The Department of Homeland Security Computer Emergency Readiness Team (DHS US-CERT) has released the second alert of 2019 that focused on SAP applications. It is 2019 and the second US-CERT alert of the year is focused on cybersecurity issues facing SAP applications. The first US-CERT calling attention to SAP security issues was back in 2016, when the evidence of active exploitation of a vulnerability in SAP JAVA-based systems triggered the generation of TA16-132A. Interestingly enough, the vulnerability had been patched by SAP for over six years by that time and yet it was still being actively exploited to compromise internet-facing SAP applications.
This most recent US-CERT Alert AA19-122A references exploits that were made public by security researchers and can be used to compromise SAP applications through misconfigurations that have been known for more than a decade and yet are still present in a majority of SAP implementations.
In this post, I will walk you through an exercise based on empirical data of more than ten years of conducting cybersecurity projects focused on ERP applications with some of the biggest organizations in the world. This will provide you numbers based on our threat and vulnerabilities research of assessments we performed to SAP customers:
- Vulnerability CVE 2010-5326 (CVSS 10.0) referenced back in 2016 is still present 25% of the time.
- Configuration issues in the SAP Gateway (CVSS 10.0) are found 75% of the time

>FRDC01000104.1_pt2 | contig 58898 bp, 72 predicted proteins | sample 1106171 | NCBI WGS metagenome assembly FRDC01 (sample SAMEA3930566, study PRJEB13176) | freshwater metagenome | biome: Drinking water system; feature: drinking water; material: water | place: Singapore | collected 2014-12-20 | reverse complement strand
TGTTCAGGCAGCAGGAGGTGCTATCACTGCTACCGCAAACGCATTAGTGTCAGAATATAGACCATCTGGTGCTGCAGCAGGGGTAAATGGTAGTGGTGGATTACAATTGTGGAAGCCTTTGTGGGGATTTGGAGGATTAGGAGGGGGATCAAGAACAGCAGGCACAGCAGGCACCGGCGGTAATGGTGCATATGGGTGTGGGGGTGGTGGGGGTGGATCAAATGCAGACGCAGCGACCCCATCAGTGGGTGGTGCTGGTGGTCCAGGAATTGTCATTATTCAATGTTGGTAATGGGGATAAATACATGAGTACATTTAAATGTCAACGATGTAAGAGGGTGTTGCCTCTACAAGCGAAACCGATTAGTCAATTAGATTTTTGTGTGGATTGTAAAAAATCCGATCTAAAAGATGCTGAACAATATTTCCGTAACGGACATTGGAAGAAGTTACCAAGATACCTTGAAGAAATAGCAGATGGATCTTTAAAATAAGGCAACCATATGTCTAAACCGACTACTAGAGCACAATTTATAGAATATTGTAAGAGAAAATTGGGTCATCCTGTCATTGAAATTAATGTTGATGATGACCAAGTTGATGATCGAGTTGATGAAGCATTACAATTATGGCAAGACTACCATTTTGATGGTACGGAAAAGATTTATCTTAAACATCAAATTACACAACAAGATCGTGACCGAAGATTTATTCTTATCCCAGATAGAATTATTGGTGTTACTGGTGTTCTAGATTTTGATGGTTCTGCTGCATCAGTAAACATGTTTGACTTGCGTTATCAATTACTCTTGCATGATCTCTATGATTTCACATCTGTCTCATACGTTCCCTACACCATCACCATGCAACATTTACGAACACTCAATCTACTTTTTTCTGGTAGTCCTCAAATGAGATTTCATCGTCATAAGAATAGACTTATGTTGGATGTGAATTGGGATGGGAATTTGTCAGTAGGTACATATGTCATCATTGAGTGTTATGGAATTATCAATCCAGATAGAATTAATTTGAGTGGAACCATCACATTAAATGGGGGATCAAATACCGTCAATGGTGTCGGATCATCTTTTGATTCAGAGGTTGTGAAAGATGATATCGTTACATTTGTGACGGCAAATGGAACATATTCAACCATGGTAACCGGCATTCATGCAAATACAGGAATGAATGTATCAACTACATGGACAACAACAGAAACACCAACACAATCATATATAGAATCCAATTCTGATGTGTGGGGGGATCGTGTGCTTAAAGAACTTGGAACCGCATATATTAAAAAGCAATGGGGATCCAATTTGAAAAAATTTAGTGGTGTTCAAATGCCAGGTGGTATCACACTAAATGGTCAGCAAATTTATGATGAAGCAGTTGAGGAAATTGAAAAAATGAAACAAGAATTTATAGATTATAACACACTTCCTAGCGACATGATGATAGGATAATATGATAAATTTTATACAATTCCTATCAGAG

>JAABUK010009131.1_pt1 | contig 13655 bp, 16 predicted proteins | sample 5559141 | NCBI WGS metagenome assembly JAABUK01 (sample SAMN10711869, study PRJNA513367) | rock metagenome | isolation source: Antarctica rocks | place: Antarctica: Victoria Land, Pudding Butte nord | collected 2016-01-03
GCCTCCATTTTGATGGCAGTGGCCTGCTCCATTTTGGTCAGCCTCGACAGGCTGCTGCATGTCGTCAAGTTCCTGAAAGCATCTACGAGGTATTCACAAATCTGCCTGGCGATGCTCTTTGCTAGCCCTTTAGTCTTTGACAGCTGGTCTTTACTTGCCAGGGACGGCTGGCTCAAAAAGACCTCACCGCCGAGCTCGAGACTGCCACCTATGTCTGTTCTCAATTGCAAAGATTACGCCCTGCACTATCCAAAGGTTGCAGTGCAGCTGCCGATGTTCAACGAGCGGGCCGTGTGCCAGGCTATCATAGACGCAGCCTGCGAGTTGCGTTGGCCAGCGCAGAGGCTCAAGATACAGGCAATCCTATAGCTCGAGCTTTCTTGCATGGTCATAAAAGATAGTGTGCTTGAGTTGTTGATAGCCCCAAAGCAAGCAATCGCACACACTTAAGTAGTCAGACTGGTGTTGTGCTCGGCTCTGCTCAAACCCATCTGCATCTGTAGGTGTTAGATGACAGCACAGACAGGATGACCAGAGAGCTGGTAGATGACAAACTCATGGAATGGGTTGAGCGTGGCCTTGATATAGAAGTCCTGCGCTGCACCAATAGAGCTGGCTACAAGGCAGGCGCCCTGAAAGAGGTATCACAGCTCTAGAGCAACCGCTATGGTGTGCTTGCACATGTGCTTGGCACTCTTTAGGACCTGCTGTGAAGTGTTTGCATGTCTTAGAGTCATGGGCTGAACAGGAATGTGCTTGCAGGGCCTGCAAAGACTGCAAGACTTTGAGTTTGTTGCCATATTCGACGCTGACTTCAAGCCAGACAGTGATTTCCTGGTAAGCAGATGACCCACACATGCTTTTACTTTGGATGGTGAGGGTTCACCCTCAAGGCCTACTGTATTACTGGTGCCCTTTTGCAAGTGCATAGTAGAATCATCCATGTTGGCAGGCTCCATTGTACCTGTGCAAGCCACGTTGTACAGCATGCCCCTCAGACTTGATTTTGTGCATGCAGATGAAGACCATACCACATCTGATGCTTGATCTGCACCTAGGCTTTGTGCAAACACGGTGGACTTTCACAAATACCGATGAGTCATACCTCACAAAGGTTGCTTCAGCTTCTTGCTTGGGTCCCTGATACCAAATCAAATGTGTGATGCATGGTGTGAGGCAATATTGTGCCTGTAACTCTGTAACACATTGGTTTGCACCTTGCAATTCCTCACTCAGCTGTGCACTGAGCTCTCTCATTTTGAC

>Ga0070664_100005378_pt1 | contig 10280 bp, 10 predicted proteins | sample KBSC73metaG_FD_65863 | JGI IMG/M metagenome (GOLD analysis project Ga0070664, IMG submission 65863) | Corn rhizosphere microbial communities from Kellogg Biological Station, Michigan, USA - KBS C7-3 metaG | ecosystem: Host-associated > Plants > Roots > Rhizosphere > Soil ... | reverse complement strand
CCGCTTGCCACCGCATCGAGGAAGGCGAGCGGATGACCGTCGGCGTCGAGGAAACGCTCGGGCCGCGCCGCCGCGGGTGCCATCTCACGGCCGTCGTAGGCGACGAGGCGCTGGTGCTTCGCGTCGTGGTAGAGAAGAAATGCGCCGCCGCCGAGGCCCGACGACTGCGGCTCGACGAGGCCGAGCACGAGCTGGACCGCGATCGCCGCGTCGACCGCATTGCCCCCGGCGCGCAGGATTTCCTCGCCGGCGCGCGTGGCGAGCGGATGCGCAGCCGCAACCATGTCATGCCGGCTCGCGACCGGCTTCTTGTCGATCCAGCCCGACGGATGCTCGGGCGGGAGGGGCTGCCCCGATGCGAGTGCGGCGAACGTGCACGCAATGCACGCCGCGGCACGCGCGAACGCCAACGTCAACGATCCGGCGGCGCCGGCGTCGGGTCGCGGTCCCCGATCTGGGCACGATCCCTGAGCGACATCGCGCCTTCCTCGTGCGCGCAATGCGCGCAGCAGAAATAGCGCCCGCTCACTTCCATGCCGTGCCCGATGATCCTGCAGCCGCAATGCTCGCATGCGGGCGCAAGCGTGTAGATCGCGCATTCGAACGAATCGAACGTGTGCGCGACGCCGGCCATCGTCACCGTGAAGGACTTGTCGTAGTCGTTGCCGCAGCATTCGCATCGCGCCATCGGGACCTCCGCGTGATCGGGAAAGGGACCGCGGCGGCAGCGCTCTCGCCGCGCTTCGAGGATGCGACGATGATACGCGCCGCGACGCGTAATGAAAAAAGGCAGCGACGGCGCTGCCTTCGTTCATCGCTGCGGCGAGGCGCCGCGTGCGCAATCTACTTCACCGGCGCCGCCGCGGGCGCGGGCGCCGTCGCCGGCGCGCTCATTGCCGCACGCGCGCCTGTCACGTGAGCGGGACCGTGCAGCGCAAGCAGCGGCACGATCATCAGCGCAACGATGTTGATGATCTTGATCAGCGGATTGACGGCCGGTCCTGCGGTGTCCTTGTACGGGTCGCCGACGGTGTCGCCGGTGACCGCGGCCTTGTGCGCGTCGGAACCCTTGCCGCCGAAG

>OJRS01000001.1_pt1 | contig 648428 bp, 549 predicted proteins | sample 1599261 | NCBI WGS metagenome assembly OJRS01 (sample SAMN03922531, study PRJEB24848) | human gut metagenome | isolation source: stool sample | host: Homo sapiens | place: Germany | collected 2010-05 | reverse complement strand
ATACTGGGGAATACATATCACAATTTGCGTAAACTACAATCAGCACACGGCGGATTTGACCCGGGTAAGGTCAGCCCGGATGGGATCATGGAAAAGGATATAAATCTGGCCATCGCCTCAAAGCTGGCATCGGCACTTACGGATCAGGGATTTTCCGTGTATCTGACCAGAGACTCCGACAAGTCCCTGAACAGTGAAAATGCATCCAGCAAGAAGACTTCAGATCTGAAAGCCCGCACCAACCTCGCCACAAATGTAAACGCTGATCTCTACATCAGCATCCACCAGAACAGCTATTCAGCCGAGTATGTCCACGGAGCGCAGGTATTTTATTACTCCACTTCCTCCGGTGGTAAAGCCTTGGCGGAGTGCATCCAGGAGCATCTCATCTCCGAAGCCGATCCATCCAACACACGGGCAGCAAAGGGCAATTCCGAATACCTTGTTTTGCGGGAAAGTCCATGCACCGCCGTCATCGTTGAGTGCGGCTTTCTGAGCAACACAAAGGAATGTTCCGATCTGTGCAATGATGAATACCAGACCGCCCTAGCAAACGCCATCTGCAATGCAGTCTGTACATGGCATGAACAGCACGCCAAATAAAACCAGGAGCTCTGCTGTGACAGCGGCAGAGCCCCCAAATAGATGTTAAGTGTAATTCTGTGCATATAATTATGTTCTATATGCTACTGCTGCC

- Configuration issues in the SAP Message Server (CVSS 10.0) are found 90% of the time
If we combine a few of these points to put the risk in perspective, we can calculate an understanding of the probability of a breach to an ERP application.
- The high probability of finding some of the issues highlighted by US-CERT Alerts (as seen in the previous paragraph)
- The public availability of exploits for these vulnerabilities, including the Invoker Servlet and 10KBLAZE exploits referenced in the latest US-CERT Alert (SAP Message Server and SAP Gateway)
- The evidence that threat actors are actively targeting ERP applications, as was presented last year in a research report we released with Digital Shadows
- In most cases, organizations are at risk because of poor patching and security hygiene, including incorrect or absent log and tracing configurations, leaving them blind towards any potential data breach or system compromise
Based on this, it becomes brilliantly clear that SAP consultants, service providers and customers need to take ERP application security much more seriously. It’s imperative to prioritize organizing cross-functional teams, inclusive of IT Security, IT (ERP Teams) and Internal Audit to build the right processes and objectives towards implementing true security across SAP applications.